Successful vertically split centrifugal compressor models developed by competent vendors usually come in 10 to 14 frame sizes to allow proper selection and optimization based on process requirements. Flow range is usually from around 3,000 m3/h. Each frame size increases around 40-50% compare to previous one. Vertically-split compressor models feature a completely modular bundle assembly. Bundle concept allows easy assembly and disassembly of compressor internals. Famous compressor models offered extensive modular design concept, introduced significant advancements in efficiency, manufacturing and ease of maintenance while reducing life-cycle costs.
Epicyclic gear unit is generally not recommended. The epicyclic unit may be considered as special case if result in a critical reduction in the overall size, weight, or both, of a machinery train. Care needed when pinion speeds higher than 3000 rpm, pitch line velocities more than 20 m/s, or journal velocities above 7 m/s are used. Generally critical centrifugal compressors are ‘un-spared’ and it impose higher expected reliability on every equipment in train particularly gear unit. Ample rating is always encouraged. Gear units located next to the driver should be capable of continuously transmitting the rated driver power, multiplied by an application factor (minimum 1.3). In other words, the gear unit rated power is identified by driver nameplate rating multiplied by a suitable application and service factors. Requirement for a break-in period is not acceptable for un-spared critical services (API 613 gear units).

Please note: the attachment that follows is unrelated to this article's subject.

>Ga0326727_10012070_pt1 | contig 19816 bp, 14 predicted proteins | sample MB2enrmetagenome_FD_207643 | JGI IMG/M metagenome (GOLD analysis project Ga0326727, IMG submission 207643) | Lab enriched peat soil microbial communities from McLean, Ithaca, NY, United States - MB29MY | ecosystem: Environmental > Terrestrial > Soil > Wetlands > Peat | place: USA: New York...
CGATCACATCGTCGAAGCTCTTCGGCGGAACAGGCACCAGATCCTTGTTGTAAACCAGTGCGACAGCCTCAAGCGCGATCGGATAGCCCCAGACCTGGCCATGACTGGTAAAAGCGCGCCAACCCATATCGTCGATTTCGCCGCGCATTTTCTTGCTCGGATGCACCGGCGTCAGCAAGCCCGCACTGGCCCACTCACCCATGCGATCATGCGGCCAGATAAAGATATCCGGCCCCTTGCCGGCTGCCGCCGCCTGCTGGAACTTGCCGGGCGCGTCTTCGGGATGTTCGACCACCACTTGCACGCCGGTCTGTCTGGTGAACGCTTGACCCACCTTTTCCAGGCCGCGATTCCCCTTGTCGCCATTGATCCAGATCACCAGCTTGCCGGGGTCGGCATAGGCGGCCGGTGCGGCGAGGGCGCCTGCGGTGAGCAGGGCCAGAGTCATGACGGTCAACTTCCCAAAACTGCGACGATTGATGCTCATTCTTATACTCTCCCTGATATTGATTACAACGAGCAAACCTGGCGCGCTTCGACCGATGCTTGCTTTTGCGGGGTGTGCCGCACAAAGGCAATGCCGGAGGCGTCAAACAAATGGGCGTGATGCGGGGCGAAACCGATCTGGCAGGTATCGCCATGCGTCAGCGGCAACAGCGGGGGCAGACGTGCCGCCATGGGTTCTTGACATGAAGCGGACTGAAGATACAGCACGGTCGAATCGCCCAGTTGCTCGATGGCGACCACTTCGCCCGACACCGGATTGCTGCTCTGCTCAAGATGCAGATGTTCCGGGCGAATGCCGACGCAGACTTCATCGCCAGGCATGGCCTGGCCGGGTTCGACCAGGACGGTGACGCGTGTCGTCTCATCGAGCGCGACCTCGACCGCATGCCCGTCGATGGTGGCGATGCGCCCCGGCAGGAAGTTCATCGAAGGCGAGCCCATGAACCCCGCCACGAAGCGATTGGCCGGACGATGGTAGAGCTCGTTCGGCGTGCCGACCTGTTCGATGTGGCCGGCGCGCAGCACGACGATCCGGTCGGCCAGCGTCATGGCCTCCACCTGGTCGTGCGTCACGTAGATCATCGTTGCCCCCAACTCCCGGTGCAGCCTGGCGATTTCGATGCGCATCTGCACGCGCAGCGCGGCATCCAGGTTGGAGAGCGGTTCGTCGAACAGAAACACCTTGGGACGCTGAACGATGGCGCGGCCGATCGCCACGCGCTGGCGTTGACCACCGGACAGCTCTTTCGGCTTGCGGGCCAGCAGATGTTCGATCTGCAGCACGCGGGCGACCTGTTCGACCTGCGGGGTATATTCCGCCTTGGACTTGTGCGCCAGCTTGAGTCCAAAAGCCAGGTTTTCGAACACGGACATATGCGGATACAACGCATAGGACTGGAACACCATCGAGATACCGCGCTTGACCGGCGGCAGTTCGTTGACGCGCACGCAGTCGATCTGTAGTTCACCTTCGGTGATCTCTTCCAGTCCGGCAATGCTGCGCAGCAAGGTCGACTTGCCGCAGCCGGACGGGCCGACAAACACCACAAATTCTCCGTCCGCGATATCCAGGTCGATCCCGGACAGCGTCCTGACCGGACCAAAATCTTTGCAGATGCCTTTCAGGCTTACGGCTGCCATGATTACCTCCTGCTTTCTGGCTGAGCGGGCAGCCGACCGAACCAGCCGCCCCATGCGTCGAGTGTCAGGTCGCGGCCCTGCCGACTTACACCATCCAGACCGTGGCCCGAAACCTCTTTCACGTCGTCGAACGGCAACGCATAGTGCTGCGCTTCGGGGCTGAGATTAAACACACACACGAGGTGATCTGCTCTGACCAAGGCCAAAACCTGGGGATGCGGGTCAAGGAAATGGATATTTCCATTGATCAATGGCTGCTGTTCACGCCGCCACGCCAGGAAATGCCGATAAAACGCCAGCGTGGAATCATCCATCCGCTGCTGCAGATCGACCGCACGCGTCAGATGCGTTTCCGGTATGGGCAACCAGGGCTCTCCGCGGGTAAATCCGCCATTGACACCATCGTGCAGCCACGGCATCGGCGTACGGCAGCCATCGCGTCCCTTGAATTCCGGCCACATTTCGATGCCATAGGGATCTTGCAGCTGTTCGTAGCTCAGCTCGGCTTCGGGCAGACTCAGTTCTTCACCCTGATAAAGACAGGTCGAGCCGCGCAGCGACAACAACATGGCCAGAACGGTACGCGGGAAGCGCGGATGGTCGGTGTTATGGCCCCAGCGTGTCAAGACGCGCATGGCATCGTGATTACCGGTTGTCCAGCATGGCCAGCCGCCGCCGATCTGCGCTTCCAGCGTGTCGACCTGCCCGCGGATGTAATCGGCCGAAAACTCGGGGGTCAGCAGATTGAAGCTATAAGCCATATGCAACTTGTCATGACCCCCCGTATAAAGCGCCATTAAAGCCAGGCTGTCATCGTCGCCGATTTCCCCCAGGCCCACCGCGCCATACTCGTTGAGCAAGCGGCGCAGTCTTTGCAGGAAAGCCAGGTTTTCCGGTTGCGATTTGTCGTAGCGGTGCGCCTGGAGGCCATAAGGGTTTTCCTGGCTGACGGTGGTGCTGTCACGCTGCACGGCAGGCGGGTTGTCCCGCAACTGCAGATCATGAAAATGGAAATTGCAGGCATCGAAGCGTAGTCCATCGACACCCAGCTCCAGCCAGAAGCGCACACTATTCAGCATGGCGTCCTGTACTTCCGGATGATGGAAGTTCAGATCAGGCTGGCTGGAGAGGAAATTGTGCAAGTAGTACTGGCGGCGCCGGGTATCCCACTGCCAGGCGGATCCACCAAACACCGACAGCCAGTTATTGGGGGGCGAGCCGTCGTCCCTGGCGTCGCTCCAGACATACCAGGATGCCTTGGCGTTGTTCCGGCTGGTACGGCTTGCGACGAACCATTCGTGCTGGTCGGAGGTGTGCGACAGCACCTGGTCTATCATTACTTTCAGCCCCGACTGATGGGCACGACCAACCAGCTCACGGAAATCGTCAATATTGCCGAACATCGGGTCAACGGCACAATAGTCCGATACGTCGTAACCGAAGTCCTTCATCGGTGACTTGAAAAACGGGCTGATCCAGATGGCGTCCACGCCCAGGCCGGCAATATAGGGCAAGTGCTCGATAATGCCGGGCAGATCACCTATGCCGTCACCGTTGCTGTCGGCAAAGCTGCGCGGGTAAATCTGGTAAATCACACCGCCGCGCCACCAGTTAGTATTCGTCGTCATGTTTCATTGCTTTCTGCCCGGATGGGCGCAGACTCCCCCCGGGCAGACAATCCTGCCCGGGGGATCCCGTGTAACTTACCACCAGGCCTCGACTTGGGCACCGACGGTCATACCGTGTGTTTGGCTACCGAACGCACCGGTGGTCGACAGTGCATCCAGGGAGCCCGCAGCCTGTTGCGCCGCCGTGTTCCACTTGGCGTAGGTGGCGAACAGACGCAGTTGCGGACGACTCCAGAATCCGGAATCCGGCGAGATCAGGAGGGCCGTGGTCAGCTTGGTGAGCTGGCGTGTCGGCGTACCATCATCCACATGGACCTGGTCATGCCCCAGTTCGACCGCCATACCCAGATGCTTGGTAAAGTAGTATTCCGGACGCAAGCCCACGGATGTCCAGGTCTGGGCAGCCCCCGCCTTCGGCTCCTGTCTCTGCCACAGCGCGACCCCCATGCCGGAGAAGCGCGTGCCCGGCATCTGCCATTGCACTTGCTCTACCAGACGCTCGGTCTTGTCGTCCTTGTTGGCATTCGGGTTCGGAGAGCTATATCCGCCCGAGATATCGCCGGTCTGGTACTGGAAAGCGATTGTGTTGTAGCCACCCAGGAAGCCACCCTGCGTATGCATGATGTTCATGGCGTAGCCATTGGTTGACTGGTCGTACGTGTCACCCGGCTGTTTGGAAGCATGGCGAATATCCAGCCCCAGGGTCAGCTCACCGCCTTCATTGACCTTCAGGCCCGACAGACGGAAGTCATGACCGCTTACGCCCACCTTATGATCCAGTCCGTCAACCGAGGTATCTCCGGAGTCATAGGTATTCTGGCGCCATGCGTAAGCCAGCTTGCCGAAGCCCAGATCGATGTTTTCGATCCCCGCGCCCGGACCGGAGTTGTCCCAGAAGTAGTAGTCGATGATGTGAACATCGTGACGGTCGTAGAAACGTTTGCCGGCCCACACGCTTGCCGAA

Pinion and gear wheel hardness have considerable effects on trouble-free and smooth operation. Correct hardness need to be defined considering the API recommendations, ductility of the gear teeth, future upgrading and finish requirements.
When gear pitch line velocities exceeding 120 m/s, special design considerations are given such as deep sump (let say 600 mm depth), etc. For gears at pitch line velocities above 150 m/sec, additional requirements are recommended to ensure smooth and high quality gear operation such as: 1- Material cleanliness, usually ANSI/AGMA ISO 6336-5 Grade ME and MX requirements or higher. 2- Superior material mechanical properties (hardness, strength, fracture toughness, etc). 3- Extra ultrasonic and wet magnetic (magnaglo) inspections. 4- More conservative ratios and factors.
Special purpose coupling
Preferred coupling type is almost always metallic flexible-element coupling known as high torsional stiffness coupling. The coupling is selected mainly based on the train loading and required misalignment. Correctly selected coupling is capable of transmitting the maximum steady-state torques, cyclic torques, and the maximum transient torques under all conditions of angular misalignment, axial displacement, speed and temperature variation, simultaneously, to which train will be subjected in service. The maximum angular misalignment is important for coupling selection. It is specified with respect to expected misalignment during start-up, normal operation and shut-down of the coupled machines, based on known effects from thermal, pressure and dynamic forces. The coupling steady-state angular misalignment capability is usually not less than 0.2°.
The coupling service factor is very important and allows for various modes of off-design operation that can result from such factors as a change in gas (molar-mass, temperature or pressure variation), unequal load sharing, fouling, torsional oscillations and driver output at maximum conditions or possible future up-rating. A good example of future up-rating is augmentation of the power output of a gas turbine by water injection. For metallic flexible-element couplings, minimum recommended service factor is 1.5.